Care to express an opinion on a current or past historical event?
Need to ask a question from our many visitors?
Just visit our Forum and leave your message.
The International History Project
Supported by the brawn and taxes of the peasants, the feudal baron and his wife would seem to have had a comfortable life. In many ways they did, despite the lack of creature comforts and refinements.
Around the 12th century, palisaded, fortified manorial dwellings began to give way to stone castles. Some of these, with their great outer walls and courtyard buildings, covered perhaps 15 acres and were built for defensive warfare
Even in summer, dampness clung to the stone rooms, and the lord and his retinue spent as much time as possible outdoors. At dawn the watchman atop the donjon blew a blast on his bugle to awaken the castle. After a scanty breakfast of bread and wine or beer, the nobles attended mass in the castle chapel.
The lord then took up his business. He might first hear the report of an estate manager. If a discontented or ill-treated serf had fled, doubtless the lord would order retainers to bring him back--for serfs were bound to the lord unless they could evade him for a year and a day. The lord would also hear the petty offenses of peasants and fine the culprits or perhaps sentence them to a day in the pillory. Serious deeds, like poaching or murder, were legal matters for the local court or royal "circuit" court.
The lady of the castle had many duties as chatelaine. She inspected the work of her large staff of servants. She saw that her spinners, weavers, and embroiderers furnished clothes for the castle and rich vestments for the clergy. She and her ladies also helped to train the pages, well-born boys who came to live in the castle at the age of 7. For seven years pages were schooled in religion, music, dancing, riding, hunting, and some reading, writing, and arithmetic. At 14 they became squires.
The lord directed the training of squires. They spent seven years learning the practices of chivalry and, above all, of warfare. At the age of 21, if worthy, they received the accolade of knighthood. (For the ceremony of knighthood see Knighthood.)
Sometime between 9AM and noon, a trumpet summoned the lord's household to the great hall for dinner. They gustily ate quantities of soup, game, birds, mutton, pork, some beef, and often venison or boar slain in the hunt. In winter the ill-preserved meat smacked fierily of East Indian spices, bought at enormous cost to hide the rank taste. Great, flat pieces of bread called trenchers served as plates and, after the meal, were flung to the dogs around the table or given to the poor. Huge pies, or pasties, filled with several kinds of fowl or fish, were relished. Metal or wood cups or leather "jacks" held cider, beer, or wine. Coffee and tea were not used in Europe until after the Middle Ages. Minstrels or jongleurs entertained at dinner.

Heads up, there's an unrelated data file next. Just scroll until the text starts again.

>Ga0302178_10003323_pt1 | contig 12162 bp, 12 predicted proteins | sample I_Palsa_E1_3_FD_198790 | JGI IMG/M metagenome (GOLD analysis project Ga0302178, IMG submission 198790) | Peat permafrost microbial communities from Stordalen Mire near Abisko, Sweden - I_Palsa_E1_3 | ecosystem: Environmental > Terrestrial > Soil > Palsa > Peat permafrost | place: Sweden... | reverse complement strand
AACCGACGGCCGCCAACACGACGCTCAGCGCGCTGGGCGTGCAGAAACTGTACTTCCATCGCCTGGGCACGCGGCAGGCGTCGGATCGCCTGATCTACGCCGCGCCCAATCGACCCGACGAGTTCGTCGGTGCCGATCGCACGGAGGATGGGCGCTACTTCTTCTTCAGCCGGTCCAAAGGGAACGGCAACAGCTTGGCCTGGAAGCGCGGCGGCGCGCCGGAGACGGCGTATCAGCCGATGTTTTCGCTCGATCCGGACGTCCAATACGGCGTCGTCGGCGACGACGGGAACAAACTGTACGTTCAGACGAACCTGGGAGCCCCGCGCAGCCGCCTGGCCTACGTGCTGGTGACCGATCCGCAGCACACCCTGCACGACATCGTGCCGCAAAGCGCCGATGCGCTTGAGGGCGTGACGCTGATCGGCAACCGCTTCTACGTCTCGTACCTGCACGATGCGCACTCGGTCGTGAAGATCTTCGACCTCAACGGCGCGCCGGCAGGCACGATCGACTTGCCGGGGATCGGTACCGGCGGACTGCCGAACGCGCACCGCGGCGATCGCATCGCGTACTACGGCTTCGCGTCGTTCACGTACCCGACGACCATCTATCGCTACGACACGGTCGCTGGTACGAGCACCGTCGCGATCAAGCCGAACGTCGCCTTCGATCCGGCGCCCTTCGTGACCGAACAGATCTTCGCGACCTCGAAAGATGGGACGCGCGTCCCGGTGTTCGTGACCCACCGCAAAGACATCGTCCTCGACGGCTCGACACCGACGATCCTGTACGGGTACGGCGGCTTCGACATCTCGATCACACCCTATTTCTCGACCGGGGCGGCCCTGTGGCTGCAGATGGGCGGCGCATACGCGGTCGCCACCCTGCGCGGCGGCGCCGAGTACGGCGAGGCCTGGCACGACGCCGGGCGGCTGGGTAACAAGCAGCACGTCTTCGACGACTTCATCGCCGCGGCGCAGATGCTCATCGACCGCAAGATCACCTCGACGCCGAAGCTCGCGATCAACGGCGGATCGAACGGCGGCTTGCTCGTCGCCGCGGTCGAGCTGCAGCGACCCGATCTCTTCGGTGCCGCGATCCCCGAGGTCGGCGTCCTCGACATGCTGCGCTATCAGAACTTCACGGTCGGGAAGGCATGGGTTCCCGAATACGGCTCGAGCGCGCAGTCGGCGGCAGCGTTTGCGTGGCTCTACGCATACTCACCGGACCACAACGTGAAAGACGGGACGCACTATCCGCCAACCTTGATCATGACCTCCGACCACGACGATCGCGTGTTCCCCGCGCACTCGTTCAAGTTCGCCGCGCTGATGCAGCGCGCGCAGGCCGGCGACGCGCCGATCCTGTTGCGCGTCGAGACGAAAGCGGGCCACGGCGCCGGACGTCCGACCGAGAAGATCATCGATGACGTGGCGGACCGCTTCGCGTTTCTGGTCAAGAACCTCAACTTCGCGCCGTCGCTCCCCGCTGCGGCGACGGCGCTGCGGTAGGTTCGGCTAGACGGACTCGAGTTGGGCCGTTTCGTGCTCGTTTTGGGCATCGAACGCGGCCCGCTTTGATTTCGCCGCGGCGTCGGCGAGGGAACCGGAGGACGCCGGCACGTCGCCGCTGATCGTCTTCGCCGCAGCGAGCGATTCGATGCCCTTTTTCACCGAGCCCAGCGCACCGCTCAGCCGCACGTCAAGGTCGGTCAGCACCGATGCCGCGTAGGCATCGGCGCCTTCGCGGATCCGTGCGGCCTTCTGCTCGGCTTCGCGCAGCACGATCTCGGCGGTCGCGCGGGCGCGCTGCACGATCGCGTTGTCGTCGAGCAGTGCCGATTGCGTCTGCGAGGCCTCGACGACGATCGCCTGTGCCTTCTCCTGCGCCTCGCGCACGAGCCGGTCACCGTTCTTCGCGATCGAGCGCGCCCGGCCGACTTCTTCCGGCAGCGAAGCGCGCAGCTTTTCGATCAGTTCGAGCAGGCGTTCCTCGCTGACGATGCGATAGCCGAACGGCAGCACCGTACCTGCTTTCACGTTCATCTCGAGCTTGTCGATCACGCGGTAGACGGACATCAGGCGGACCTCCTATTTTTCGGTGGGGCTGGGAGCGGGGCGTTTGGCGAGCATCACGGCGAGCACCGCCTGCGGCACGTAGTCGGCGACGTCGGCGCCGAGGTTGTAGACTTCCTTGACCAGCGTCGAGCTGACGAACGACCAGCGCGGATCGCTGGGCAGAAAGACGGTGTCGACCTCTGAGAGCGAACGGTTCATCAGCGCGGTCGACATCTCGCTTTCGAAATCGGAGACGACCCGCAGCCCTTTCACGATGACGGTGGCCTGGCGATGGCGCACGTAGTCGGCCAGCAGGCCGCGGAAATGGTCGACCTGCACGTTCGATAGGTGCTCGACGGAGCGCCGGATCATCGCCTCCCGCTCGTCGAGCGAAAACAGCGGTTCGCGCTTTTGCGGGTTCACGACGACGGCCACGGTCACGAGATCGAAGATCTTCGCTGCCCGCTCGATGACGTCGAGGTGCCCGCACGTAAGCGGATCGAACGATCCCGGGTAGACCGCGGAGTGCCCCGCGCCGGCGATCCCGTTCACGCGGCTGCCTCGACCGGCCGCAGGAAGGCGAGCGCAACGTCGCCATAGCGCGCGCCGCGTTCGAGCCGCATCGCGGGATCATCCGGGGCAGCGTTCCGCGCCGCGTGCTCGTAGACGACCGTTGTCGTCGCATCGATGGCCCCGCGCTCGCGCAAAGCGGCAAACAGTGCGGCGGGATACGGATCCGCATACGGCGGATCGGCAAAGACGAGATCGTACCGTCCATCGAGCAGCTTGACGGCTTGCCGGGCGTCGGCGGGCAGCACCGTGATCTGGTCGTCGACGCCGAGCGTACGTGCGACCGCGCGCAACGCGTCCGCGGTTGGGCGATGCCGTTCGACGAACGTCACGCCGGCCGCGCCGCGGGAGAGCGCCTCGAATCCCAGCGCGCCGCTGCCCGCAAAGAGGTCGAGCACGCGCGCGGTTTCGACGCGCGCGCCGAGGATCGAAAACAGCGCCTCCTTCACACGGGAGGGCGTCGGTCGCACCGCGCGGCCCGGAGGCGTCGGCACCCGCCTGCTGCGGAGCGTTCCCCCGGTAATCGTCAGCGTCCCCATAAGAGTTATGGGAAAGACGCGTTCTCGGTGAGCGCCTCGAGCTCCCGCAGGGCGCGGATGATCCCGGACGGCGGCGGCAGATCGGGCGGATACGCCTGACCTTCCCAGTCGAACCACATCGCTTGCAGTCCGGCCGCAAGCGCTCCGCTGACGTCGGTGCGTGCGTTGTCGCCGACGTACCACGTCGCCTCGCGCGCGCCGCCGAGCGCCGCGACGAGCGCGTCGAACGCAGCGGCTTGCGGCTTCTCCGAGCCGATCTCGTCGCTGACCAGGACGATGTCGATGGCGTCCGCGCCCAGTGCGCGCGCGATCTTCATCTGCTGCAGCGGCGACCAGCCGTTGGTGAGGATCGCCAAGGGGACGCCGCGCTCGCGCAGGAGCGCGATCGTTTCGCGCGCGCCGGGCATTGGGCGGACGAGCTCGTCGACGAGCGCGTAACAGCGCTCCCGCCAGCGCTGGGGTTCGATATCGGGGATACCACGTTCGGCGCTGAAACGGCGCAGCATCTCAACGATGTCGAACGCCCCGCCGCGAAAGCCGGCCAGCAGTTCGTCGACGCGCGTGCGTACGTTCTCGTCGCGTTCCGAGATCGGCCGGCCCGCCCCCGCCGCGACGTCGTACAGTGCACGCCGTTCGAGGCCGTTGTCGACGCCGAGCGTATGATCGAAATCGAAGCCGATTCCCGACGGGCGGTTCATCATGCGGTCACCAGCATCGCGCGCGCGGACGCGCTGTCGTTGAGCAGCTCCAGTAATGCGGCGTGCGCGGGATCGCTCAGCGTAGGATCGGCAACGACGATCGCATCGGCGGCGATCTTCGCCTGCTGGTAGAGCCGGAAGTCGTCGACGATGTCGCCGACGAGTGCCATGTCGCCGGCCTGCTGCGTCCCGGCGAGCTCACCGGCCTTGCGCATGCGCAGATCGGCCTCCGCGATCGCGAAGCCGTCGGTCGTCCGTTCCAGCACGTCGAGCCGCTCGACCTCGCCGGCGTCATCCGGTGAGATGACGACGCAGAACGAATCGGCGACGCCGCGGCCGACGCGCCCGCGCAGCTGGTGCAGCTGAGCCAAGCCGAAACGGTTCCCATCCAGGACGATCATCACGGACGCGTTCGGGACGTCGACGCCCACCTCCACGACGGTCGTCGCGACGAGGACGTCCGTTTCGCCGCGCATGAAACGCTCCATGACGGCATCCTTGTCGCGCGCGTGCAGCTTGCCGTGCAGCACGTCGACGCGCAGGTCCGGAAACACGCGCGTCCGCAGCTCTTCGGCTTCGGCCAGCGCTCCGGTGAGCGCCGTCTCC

Hunting, games, and tournaments delighted nobles. Even the ladies and their pages rode afield to loose falcons at game birds. Indoors, in front of the great open fire, there were chess, checkers, and backgammon. A troubadour would often chant and sing storied deeds of Charlemagne, Count Roland, or Arthur and his Table Round .
Dearest to the warrior heart of the feudal lord was the tournament, an extravagant contest of arms. Visiting knights and nobles set up their pavilions near the lists, or field of contest. Over each tent a banner fluttered to show the rank of a contestant--here a count, there a marquis or a baron (see Titles of Nobility). The shield of each armor-clad warrior was emblazoned to identify the bearer. The first day of the tourney was usually devoted to single combats, in which pairs of knights rode full tilt at each other with 10-foot (3-meter) lances. The tourney's climax was the melee, when companies of knights battled in perilous mimic warfare. A tournament cost a lord a fortune for hospitality and rich prizes given to the victors by the "queen of the tourney."
Tournaments had a grim value as practice for feudal warfare. Some battle or raid erupted almost daily, since medieval nobles settled their quarrels simply by attacking. If a lord coveted land, his couriers called his vassals to make a foray. The peasants, in quilted battle coats, trudged along to fight on foot with their pikes and poleaxes. Despite the innumerable outbreaks, casualties were surprisingly few, as long, exhausting battles were rare. Warring lords usually just burned the fields and villages of their enemies. After a skirmish, the defending lord and his vassals usually fled to the safety of the castle. The castle could withstand many a stubborn siege.